For the example of my tasting notes I would take my bucket list with the 10 Ports that everyone needs to have tasted in his life (without a preference in between them) from the 2nd edition of my Port book that I have just submitted to my editor:


    Andresen Colheita 1900 – I was lucky to participate in a rather comprehensive Colheita tasting down to 1900 with Carlos Flores and winemaker Alvaro van Zeller some years ago in Porto. I remember to still sense traces of the 1900 Colheita the next day in the airplane, without being too dense or concentrated. 1910 is a worthy runner-up.

    Croft Vintage Port 1945 – Tasted many times and loves many times. This is one of the most consistent old bottles of Port that I am aware of.

    Fonseca Vintage Port 1948 – One of the big Vintage Ports of the world. Leaves little to no air to the top. You must have tasted this to fully understand this Port. The Fonseca 1948 will outlive anyone reading these lines.

    Krohn Colheita 1863 – is one of the most authentic old Colheitas. Tasted with the former owners directly from the cask. Now available as Taylors Single Harvest Tawny Port.

    Niepoort Garrafeira 1931 – A Garrafeira is an incomparable Port. Niepoorts first labeled Garrafeira from 1931 combines the finesse and structure of an old Vintage Port with the flavour profile of an old Colheita. Perfect!

    Quinta do Noval Nacional Vintage Port 1963 – My reference Port when highest scores are granted. There are other 100P Ports, but the Nacional 63 does reveal a unique intensity with a potential to stay in this level for the next century. Breath-taking!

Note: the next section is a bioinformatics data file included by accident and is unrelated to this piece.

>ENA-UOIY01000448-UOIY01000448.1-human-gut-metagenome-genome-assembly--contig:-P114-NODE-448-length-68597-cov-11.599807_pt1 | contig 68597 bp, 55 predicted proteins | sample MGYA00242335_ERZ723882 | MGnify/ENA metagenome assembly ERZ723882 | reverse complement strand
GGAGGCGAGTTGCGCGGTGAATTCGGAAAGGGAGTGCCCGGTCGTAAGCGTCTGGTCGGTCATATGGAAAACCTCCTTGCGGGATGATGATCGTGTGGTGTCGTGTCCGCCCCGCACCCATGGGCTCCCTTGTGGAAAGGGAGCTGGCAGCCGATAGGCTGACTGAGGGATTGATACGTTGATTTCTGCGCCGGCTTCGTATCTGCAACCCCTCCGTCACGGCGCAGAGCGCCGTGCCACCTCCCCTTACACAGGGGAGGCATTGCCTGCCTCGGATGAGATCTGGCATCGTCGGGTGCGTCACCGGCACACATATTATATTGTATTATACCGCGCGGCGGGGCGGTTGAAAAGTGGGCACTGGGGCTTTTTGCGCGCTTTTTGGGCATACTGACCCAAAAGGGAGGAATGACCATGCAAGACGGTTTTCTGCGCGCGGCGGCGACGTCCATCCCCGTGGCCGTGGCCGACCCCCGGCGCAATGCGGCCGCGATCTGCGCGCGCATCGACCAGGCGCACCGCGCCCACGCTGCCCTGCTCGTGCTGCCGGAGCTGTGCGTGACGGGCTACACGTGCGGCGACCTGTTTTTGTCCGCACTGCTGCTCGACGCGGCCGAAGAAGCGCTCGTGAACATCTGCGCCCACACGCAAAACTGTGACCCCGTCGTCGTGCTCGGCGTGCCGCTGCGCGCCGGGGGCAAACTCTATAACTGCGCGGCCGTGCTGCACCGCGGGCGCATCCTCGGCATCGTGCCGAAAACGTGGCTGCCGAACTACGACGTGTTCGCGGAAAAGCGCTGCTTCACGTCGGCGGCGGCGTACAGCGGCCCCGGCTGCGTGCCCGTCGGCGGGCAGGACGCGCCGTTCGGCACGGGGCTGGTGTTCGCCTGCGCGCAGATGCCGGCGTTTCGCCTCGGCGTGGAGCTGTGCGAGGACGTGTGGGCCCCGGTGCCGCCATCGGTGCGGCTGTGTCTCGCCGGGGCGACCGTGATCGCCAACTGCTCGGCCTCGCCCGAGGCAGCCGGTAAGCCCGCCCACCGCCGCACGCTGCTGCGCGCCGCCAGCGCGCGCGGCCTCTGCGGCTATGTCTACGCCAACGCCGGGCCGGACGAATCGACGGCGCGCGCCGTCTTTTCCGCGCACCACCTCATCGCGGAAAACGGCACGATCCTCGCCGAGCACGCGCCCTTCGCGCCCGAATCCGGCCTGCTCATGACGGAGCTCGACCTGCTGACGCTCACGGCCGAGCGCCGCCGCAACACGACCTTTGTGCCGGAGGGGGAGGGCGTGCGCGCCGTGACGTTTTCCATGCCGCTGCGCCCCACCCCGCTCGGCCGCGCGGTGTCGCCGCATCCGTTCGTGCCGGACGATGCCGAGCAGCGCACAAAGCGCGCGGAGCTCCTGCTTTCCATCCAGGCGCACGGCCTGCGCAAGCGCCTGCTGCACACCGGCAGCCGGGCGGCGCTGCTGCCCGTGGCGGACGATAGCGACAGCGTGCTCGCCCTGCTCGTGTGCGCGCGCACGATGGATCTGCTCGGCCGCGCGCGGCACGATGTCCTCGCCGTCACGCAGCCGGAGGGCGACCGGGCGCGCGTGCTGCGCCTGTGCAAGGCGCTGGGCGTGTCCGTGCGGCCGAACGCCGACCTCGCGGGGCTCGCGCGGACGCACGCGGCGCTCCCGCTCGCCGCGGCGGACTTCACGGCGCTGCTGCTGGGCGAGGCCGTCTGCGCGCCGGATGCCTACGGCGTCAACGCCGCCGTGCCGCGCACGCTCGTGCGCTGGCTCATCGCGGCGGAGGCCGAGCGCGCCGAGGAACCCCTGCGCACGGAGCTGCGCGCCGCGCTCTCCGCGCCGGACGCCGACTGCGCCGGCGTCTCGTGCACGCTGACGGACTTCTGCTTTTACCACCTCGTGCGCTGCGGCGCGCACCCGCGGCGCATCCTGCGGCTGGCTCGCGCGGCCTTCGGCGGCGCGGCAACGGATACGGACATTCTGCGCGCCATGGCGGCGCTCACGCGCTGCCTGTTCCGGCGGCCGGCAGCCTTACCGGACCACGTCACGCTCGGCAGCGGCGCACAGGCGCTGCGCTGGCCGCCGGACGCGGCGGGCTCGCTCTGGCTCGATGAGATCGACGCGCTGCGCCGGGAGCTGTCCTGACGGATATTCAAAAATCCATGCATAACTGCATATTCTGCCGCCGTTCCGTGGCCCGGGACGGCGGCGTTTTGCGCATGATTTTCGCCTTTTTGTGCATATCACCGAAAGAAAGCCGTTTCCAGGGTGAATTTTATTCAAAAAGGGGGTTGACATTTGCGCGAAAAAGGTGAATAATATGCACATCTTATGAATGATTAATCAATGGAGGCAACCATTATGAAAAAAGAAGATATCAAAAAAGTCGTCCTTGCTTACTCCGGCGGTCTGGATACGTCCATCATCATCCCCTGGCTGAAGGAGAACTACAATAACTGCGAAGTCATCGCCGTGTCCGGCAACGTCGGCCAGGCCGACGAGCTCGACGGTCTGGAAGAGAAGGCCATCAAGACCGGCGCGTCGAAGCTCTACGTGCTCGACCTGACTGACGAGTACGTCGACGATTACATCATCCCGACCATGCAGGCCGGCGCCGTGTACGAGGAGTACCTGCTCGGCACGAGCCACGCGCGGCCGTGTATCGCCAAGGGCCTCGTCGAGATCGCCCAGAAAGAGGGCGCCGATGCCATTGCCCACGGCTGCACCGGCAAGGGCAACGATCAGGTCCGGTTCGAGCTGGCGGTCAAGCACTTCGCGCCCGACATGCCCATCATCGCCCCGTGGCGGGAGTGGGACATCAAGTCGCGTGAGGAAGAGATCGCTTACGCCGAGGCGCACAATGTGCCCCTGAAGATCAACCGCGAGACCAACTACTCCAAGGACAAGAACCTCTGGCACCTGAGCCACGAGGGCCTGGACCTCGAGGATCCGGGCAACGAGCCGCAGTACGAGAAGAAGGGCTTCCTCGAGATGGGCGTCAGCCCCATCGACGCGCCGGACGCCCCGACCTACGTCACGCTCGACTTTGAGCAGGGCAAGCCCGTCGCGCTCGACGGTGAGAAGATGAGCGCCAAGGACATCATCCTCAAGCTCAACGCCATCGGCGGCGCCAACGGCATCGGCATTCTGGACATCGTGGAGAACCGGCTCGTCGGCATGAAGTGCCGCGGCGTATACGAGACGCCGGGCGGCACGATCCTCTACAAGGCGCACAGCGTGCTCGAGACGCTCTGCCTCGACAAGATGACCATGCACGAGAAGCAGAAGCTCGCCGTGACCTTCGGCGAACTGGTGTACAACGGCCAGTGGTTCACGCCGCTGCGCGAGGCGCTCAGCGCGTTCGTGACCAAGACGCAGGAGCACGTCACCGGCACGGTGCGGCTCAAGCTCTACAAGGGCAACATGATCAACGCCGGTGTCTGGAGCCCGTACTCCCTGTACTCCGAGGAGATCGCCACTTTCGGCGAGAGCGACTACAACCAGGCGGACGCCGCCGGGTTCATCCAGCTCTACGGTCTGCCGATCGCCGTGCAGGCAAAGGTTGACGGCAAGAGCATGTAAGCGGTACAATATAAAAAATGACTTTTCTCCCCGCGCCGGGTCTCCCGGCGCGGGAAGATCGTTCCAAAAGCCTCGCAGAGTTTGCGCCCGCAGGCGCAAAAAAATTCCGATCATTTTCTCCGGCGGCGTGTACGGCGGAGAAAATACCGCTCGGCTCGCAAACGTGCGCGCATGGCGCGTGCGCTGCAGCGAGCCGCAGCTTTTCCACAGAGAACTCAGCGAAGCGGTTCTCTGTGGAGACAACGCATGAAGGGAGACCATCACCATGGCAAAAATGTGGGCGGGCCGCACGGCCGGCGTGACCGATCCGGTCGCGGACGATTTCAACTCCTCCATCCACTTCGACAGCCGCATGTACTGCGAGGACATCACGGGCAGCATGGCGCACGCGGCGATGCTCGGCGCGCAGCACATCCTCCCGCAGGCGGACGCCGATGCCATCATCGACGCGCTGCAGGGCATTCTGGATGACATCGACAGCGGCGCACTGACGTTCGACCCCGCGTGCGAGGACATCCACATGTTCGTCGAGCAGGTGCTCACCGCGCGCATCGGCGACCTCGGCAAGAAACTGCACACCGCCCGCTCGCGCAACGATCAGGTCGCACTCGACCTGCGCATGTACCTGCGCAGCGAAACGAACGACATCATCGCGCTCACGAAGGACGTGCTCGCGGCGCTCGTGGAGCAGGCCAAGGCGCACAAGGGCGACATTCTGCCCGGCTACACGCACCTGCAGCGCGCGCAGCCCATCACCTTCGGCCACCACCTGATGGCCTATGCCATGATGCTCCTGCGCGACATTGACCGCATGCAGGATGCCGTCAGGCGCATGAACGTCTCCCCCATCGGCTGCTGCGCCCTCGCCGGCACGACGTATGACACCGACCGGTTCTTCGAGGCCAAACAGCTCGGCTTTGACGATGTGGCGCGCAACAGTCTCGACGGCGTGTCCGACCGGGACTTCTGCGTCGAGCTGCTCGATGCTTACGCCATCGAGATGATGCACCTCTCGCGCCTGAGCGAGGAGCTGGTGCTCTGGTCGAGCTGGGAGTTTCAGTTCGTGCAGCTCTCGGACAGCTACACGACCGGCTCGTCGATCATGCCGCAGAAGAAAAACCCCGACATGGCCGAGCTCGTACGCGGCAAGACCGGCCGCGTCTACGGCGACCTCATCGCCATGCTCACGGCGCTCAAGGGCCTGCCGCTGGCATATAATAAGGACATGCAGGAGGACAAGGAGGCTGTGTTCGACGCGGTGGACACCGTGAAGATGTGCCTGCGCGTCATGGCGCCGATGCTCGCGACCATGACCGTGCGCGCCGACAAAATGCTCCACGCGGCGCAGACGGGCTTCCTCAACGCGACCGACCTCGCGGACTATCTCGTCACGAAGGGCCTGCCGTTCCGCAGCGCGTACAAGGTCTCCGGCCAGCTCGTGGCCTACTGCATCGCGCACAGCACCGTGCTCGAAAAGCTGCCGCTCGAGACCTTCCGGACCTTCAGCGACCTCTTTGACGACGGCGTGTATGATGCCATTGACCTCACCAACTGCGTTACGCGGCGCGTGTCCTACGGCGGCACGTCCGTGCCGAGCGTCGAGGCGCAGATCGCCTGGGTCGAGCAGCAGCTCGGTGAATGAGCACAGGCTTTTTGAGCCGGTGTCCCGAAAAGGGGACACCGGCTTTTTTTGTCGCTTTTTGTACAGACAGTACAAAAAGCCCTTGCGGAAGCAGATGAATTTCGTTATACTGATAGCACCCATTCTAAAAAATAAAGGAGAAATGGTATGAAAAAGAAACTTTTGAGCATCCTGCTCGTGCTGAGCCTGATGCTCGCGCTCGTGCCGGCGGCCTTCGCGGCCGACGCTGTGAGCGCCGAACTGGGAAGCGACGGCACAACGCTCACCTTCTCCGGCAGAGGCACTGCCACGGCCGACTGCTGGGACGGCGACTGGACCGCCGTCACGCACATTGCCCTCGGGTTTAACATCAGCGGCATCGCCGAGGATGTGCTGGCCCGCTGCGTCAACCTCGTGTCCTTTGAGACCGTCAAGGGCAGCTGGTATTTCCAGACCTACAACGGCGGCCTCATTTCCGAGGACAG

Ramos Pinto Vintage Port 1927 – So tough to find, but it gives back every minute you were searching for it once you pop the cork. Deep, balanced, structured, complex, with an endless aftertaste.

    Graham Vintage Port 1955 – I could go on naming only very old Vintage Ports, but Grahams Vintage Port 1955 is such a constantly great Port, which is just beginning to show its full potential.

    Sandeman Vintage Port 1935 – My wine of the night with George Sandeman some years ago in the Royal Airforce Club in London. Besides its unbelievable complexity, this Port reveals a bit of English history on its labels.

    Taylor Vintage Port 1970 – you are correct. I could have named Taylors 1927, 1945, 1955 or 1963, but a Taylors from my birth-year is still something special. This Port is so consistent that any bottle of the 3 cases I have opened has disappointed. Unlike me this Port will become better and better and will give the same if not more joy to my children or even theirs.




    The Best Germany Wine Critic of the World

    The Best Germany Wine Critic of the World -title was awarded to Markus del Monego MW (www.tastetainment.de)


    The Best Austria Wine Critic of the World

    The Best Austria Wine Critic of the World -title was awarded to Peter Moser (www.falstaff.com)


    The Best Napa Valley Wine Critic of the World

    The Best Napa Valley Wine Critic of the World -title was awarded to Antonio Galloni (www.vinous.com)


    TOP 30 Wine Critics

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BWW 2024

BWW 2024 - Who is the Best Wine Critic of the World?




Wine Professionals and wine lovers from all around the world choose, who is most reliable and influential wine critic in the world.

BWW - Best Wine of the World -Competition is the largest wine competition in the world, whether measured by the number of wines, the number of consumers involved or the judges taking part.